New Carbon Equations and Methods, 2020
New carbon equations and new process to estimate carbon storage and sequestration using wood density.
Tools Affected and Version that the Changes were Implemented in: Design (v. 7.0), Eco (v. 6.0.22), Forecast (in Eco v. 6.0.22), MyTree (v. 2.5.16), and Planting (v. 2.1.2)
Why the Change: To add more international species equations; increase the number of base equations for carbon estimates; improve species carbon estimation via wood densities; finalize carbon equations, which will allow us to “lock down” these equations to aid in carbon monitoring and reporting
Details About the Change: Eighty-three new carbon equations from across the globe that are in the GlobAllomeTree (2017) database were added. Not all carbon equations are used from this database. Only equations that produced whole tree carbon estimates within 2-12 tC at 100 cm dbh were selected in order to remove outliers (Figure 1). Wood density data were added to the i-Tree database from the Global Wood Density Database (Chave et al. 2009, Zanne et al. 2009) and McPherson et al. (2016). The new carbon equations and wood density data will produce carbon estimates based on more equations and a process of weighting wood densities between the actual species measured and the species equation used:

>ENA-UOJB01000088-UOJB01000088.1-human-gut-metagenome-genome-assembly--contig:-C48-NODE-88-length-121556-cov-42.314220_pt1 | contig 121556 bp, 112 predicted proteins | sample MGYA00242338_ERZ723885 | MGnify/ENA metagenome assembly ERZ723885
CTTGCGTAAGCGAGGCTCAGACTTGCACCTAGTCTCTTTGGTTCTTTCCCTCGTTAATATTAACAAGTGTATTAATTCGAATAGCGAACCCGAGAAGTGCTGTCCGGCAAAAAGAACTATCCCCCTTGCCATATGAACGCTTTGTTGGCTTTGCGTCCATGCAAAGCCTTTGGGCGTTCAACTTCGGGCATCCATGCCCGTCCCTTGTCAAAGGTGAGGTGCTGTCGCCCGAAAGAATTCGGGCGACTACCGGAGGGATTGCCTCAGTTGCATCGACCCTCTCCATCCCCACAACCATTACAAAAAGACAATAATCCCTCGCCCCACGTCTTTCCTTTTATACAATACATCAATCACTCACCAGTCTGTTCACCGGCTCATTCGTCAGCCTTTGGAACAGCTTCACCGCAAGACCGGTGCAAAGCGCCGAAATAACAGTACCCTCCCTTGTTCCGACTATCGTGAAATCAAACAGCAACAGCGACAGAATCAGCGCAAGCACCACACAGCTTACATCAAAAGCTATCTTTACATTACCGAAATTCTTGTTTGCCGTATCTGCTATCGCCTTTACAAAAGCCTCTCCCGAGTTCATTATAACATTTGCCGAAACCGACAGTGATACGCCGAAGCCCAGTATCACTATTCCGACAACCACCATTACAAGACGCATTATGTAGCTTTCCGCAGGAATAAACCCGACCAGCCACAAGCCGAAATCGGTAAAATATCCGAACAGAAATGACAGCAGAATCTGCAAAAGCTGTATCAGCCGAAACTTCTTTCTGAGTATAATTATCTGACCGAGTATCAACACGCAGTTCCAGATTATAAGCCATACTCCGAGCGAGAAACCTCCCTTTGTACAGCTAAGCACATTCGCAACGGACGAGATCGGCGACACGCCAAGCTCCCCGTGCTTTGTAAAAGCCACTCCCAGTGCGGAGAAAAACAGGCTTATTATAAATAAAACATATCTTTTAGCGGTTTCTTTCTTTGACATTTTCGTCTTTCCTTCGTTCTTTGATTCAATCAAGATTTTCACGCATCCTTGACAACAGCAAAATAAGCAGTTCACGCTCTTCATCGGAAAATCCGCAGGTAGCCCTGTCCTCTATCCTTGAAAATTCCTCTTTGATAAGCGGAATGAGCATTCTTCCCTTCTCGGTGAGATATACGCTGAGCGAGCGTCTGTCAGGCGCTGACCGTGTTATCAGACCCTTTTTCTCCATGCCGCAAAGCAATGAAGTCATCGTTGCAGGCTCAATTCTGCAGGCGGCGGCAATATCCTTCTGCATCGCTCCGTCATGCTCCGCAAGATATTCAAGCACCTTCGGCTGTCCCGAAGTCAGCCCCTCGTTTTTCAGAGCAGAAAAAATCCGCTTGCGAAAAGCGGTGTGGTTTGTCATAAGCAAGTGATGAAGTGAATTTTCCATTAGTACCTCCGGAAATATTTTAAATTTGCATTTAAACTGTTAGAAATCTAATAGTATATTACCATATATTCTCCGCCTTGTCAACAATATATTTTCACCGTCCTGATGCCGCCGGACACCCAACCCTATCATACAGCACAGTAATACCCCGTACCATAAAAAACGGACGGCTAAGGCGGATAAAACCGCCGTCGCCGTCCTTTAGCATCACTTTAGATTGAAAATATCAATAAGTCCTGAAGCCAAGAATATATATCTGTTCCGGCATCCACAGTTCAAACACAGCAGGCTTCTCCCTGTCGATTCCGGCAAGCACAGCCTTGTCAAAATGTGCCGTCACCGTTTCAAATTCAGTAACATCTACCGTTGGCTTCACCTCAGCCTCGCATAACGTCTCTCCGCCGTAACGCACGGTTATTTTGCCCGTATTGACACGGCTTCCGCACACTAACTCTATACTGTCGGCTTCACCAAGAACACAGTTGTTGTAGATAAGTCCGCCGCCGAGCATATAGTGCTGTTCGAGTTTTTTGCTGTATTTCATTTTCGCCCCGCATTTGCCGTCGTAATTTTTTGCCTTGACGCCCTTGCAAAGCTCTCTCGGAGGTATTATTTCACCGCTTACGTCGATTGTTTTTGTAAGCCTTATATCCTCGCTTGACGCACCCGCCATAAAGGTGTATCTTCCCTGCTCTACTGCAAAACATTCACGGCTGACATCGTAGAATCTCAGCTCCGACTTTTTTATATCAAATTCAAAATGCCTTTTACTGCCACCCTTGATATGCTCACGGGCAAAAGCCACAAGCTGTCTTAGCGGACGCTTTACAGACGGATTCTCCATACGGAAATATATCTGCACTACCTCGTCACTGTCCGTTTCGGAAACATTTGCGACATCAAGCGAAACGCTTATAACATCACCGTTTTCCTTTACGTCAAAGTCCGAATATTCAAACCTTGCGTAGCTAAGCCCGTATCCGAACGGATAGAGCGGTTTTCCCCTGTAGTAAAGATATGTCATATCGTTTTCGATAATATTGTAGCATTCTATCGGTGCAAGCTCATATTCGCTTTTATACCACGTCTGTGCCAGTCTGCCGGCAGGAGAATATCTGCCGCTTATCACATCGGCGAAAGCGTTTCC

Cest = Ceq x WDspp / WDeq
Where Cest = Carbon estimate, Ceq = carbon estimates derived from equations, WDspp = wood density of the species measured and WDeq = average wood density from the carbon equations.
Figure 1. Estimates of dry weight biomass using various equations. Red lines are i-Tree splined equations, which are currently used; black lines are new global equations to be added to i-Tree. Carbon estimates are ½ of dry weight biomass. When trees are small, equations estimates do not vary much. For large trees (dbh = 100 cm (39.4 in)), estimates of carbon vary between about 1.2 tC to 5.9 tC, depending upon species equation. The equation estimates will not vary much for most estimates as most of the forest is typically less than 15.2 cm (6 inches). However, for the fewer large trees, the estimates can vary by maximum of 5 fold.
Chave, J., D.A. Coomes, S. Jansen, S.L. Lewis, N.G. Swenson, A.E. Zanne. 2009. Towards a worldwide wood economics spectrum. Ecology Letters 12(4): 351-366.
McPherson, E.G., N.S. van Doorn, P.J. Peper. 2016. Urban Tree Database and Allometric Equations. Gen. Tech. Rep. PSW-GTR-235. Albany, CA: U.S. Department of Agriculture, Forest Service, Pacific Southwest Research Station. 86 p. https://www.treesearch.fs.fed.us/pubs/52933
Zanne, A.E., Lopez-Gonzalez, G., Coomes, D.A., Ilic, J., Jansen, S., Lewis, S.L., Miller, R.B., Swenson, N.G., Wiemann, M.C., Chave, J. 2009 Data from: Towards a worldwide wood economics spectrum. Dryad Digital Repository. https://doi.org/10.5061/dryad.234